The net effect is that all appreciation and earnings on the assets sold to the trust, in excess of the prescribed interest rate on the installment notes, will pass to the beneficiaries entirely free of estate and gift taxes.
One disadvantage is that property sold to the trust does not receive a stepped-up basis to the fair market value at the estate owner’s death. This easily overlooked disadvantage may be significant, especially if capital gain taxes increase in the future.
Tool #8: IRC ? 303 Stock Redemptions
The ?303 stock redemption, the eighth technique, is used normally with a family-owned corporation. Redemptions in family corporations are normally treated as dividends because of the partial redemption and family attribution rules. Therefore, ?303 was passed by Congress to prevent the forced sale of small businesses because of the combined impact of estate and income taxes.
Under ?303 of the Internal Revenue Code, part of a principal shareholder’s stock may be redeemed at death without any fear of dividend-tax treatment. To qualify for a ?303 redemption, the stock must constitute more than 35% of the value of the decedent’s adjusted gross estate.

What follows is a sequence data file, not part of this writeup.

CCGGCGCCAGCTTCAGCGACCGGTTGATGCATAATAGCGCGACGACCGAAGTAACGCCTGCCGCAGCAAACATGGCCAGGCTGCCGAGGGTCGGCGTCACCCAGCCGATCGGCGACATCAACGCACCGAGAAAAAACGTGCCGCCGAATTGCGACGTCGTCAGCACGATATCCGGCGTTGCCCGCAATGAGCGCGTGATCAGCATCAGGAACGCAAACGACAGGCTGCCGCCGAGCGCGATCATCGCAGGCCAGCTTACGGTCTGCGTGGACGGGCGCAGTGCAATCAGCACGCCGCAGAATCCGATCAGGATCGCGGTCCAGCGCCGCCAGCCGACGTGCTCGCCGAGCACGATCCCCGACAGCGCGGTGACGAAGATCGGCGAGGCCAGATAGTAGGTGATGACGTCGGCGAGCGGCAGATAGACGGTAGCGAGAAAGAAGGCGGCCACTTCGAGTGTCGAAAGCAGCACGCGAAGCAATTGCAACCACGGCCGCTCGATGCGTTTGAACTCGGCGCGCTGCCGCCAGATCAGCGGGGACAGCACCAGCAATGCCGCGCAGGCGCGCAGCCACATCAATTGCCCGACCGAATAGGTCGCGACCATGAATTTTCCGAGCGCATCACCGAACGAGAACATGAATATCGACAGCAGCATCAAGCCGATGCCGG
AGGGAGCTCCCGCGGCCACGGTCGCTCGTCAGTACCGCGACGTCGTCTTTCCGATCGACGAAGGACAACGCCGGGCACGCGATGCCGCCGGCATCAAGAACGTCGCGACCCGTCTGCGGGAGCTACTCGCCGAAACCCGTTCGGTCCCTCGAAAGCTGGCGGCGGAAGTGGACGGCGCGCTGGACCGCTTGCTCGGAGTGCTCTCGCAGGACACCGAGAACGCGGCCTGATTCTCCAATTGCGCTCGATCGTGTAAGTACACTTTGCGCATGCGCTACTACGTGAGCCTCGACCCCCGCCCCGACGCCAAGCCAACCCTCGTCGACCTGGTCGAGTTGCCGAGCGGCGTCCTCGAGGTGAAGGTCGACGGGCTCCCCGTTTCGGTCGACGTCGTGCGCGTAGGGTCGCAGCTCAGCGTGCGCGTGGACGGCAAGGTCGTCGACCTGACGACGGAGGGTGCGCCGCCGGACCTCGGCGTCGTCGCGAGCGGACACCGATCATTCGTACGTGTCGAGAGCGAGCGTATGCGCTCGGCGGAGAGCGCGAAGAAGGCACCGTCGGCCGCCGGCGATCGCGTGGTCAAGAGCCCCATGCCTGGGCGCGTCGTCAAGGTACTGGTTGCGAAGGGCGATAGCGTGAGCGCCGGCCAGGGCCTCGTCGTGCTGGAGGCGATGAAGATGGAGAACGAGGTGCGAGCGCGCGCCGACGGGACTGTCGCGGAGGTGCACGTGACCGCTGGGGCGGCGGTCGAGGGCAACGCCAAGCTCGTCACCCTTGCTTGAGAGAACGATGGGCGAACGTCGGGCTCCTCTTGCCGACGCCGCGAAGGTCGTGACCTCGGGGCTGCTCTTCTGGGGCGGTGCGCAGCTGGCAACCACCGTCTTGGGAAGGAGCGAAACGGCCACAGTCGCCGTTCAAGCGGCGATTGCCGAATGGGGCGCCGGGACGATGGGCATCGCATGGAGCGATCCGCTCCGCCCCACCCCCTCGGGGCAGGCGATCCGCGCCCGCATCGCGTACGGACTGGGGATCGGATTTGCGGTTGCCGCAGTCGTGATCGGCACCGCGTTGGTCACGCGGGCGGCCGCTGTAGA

In addition, the amount of the redemption may not exceed the sum of (1) the estate, inheritance, legacy, and succession taxes imposed because of the decedent’s death, and (2) the amount of funeral and administration expenses. Life insurance is frequently sold to the corporation to provide the cash necessary to redeem the stock when the estate owner dies.
Tool #9: QPRTs
The ninth technique, a QPRT, is similar to a GRAT, but the QPRT’s only asset must be a personal residence and the QPRT is valued differently than a GRAT. With a QPRT, the grantor places his or her personal residence into an irrevocable trust. The grantor retains the right and obligation to treat this personal residence as his or her residence for a fixed period of years. The income interest is essentially the right to live in the residence without paying rent. At the end of the specified period, the residence will pass to a non-charitable beneficiary, such as a child of the grantor. Like the GRAT example above, the gift of the remainder interest to the heirs lowers the transfer tax costs by lowering the value of the gift and removing future appreciation of the residence from the grantor’s estate.